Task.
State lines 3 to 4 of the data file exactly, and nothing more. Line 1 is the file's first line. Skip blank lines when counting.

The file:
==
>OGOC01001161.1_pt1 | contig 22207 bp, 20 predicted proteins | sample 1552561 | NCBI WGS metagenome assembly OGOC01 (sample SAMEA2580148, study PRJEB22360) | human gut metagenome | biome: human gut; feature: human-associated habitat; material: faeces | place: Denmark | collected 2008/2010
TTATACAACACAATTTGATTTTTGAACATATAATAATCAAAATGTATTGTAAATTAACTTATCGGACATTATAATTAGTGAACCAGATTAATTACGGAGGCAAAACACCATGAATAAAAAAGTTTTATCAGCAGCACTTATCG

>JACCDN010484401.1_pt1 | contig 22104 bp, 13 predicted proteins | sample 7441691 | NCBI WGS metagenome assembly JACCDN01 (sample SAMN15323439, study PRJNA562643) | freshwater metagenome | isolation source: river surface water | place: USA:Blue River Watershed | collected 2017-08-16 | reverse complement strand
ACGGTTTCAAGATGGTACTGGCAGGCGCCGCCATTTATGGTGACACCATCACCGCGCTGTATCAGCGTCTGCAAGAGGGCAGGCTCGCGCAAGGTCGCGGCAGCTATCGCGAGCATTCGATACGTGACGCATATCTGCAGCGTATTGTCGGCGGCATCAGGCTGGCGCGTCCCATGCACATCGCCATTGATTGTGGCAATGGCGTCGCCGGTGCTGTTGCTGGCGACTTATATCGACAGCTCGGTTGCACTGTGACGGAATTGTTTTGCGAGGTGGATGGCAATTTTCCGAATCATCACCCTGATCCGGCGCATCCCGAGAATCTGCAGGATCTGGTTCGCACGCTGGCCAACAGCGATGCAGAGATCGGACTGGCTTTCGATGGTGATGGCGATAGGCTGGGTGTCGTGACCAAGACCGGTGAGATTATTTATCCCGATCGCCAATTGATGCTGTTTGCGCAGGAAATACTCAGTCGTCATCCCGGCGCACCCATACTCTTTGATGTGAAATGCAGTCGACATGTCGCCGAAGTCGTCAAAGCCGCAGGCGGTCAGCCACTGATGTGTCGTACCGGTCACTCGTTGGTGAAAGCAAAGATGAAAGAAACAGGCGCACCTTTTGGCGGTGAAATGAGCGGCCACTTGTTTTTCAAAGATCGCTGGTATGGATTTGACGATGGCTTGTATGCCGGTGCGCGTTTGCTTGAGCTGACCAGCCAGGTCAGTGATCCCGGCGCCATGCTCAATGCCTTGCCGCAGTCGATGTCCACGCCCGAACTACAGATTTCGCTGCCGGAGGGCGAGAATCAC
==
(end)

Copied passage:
>JACCDN010484401.1_pt1 | contig 22104 bp, 13 predicted proteins | sample 7441691 | NCBI WGS metagenome assembly JACCDN01 (sample SAMN15323439, study PRJNA562643) | freshwater metagenome | isolation source: river surface water | place: USA:Blue River Watershed | collected 2017-08-16 | reverse complement strand
ACGGTTTCAAGATGGTACTGGCAGGCGCCGCCATTTATGGTGACACCATCACCGCGCTGTATCAGCGTCTGCAAGAGGGCAGGCTCGCGCAAGGTCGCGGCAGCTATCGCGAGCATTCGATACGTGACGCATATCTGCAGCGTATTGTCGGCGGCATCAGGCTGGCGCGTCCCATGCACATCGCCATTGATTGTGGCAATGGCGTCGCCGGTGCTGTTGCTGGCGACTTATATCGACAGCTCGGTTGCACTGTGACGGAATTGTTTTGCGAGGTGGATGGCAATTTTCCGAATCATCACCCTGATCCGGCGCATCCCGAGAATCTGCAGGATCTGGTTCGCACGCTGGCCAACAGCGATGCAGAGATCGGACTGGCTTTCGATGGTGATGGCGATAGGCTGGGTGTCGTGACCAAGACCGGTGAGATTATTTATCCCGATCGCCAATTGATGCTGTTTGCGCAGGAAATACTCAGTCGTCATCCCGGCGCACCCATACTCTTTGATGTGAAATGCAGTCGACATGTCGCCGAAGTCGTCAAAGCCGCAGGCGGTCAGCCACTGATGTGTCGTACCGGTCACTCGTTGGTGAAAGCAAAGATGAAAGAAACAGGCGCACCTTTTGGCGGTGAAATGAGCGGCCACTTGTTTTTCAAAGATCGCTGGTATGGATTTGACGATGGCTTGTATGCCGGTGCGCGTTTGCTTGAGCTGACCAGCCAGGTCAGTGATCCCGGCGCCATGCTCAATGCCTTGCCGCAGTCGATGTCCACGCCCGAACTACAGATTTCGCTGCCGGAGGGCGAGAATCAC